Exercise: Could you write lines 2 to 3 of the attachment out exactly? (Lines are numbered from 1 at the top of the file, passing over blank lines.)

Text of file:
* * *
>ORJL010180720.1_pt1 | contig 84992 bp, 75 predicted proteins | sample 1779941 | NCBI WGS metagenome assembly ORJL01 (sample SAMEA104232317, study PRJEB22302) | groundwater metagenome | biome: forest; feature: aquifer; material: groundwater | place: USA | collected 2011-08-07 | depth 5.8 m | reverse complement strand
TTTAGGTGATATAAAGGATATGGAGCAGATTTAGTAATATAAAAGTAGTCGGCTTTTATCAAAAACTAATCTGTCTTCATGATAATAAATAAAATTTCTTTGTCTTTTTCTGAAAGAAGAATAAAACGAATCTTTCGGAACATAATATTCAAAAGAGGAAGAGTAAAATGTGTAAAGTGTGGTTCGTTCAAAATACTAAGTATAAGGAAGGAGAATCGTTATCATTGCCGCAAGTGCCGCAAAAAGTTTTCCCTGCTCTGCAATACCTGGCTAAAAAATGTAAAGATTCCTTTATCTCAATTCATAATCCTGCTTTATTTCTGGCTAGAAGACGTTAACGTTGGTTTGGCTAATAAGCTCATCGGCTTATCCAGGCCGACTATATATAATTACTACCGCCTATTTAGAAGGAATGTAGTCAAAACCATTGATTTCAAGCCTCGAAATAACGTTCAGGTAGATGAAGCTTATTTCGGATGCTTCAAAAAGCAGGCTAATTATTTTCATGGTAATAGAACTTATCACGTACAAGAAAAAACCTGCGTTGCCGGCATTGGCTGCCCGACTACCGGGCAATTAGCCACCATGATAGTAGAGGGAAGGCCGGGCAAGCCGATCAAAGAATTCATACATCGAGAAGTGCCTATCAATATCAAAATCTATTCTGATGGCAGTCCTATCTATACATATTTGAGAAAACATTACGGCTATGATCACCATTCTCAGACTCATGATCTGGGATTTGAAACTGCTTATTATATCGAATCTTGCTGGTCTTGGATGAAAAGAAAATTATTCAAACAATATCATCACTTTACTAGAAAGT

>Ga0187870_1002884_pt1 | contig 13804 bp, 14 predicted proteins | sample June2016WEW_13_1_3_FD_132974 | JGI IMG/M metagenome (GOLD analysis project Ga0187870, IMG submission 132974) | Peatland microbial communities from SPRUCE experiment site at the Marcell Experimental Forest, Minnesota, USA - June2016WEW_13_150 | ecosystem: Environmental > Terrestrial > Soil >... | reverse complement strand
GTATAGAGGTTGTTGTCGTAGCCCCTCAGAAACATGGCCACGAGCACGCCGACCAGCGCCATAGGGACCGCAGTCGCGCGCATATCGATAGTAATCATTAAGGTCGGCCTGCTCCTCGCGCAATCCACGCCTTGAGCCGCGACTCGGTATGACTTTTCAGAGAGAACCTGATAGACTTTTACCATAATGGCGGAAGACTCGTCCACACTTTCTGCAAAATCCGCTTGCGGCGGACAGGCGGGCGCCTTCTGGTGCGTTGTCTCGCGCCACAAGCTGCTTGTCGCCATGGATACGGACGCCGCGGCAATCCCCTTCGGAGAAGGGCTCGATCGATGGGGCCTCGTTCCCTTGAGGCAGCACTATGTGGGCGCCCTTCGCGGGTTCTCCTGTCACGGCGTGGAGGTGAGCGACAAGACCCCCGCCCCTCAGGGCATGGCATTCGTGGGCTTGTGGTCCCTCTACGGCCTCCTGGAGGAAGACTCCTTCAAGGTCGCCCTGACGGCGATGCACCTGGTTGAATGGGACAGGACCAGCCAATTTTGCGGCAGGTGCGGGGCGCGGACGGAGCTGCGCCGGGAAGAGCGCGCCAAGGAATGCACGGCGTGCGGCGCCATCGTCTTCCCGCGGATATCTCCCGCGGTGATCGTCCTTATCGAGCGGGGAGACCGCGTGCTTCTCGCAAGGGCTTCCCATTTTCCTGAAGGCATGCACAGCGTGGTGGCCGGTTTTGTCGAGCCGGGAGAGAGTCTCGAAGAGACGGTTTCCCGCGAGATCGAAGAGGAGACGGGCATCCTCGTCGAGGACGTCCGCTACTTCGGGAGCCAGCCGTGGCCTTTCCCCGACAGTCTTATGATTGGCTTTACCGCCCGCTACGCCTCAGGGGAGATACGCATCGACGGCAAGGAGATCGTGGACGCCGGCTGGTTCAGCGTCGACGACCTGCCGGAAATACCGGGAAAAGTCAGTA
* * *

TTTAGGTGATATAAAGGATATGGAGCAGATTTAGTAATATAAAAGTAGTCGGCTTTTATCAAAAACTAATCTGTCTTCATGATAATAAATAAAATTTCTTTGTCTTTTTCTGAAAGAAGAATAAAACGAATCTTTCGGAACATAATATTCAAAAGAGGAAGAGTAAAATGTGTAAAGTGTGGTTCGTTCAAAATACTAAGTATAAGGAAGGAGAATCGTTATCATTGCCGCAAGTGCCGCAAAAAGTTTTCCCTGCTCTGCAATACCTGGCTAAAAAATGTAAAGATTCCTTTATCTCAATTCATAATCCTGCTTTATTTCTGGCTAGAAGACGTTAACGTTGGTTTGGCTAATAAGCTCATCGGCTTATCCAGGCCGACTATATATAATTACTACCGCCTATTTAGAAGGAATGTAGTCAAAACCATTGATTTCAAGCCTCGAAATAACGTTCAGGTAGATGAAGCTTATTTCGGATGCTTCAAAAAGCAGGCTAATTATTTTCATGGTAATAGAACTTATCACGTACAAGAAAAAACCTGCGTTGCCGGCATTGGCTGCCCGACTACCGGGCAATTAGCCACCATGATAGTAGAGGGAAGGCCGGGCAAGCCGATCAAAGAATTCATACATCGAGAAGTGCCTATCAATATCAAAATCTATTCTGATGGCAGTCCTATCTATACATATTTGAGAAAACATTACGGCTATGATCACCATTCTCAGACTCATGATCTGGGATTTGAAACTGCTTATTATATCGAATCTTGCTGGTCTTGGATGAAAAGAAAATTATTCAAACAATATCATCACTTTACTAGAAAGT

>Ga0187870_1002884_pt1 | contig 13804 bp, 14 predicted proteins | sample June2016WEW_13_1_3_FD_132974 | JGI IMG/M metagenome (GOLD analysis project Ga0187870, IMG submission 132974) | Peatland microbial communities from SPRUCE experiment site at the Marcell Experimental Forest, Minnesota, USA - June2016WEW_13_150 | ecosystem: Environmental > Terrestrial > Soil >... | reverse complement strand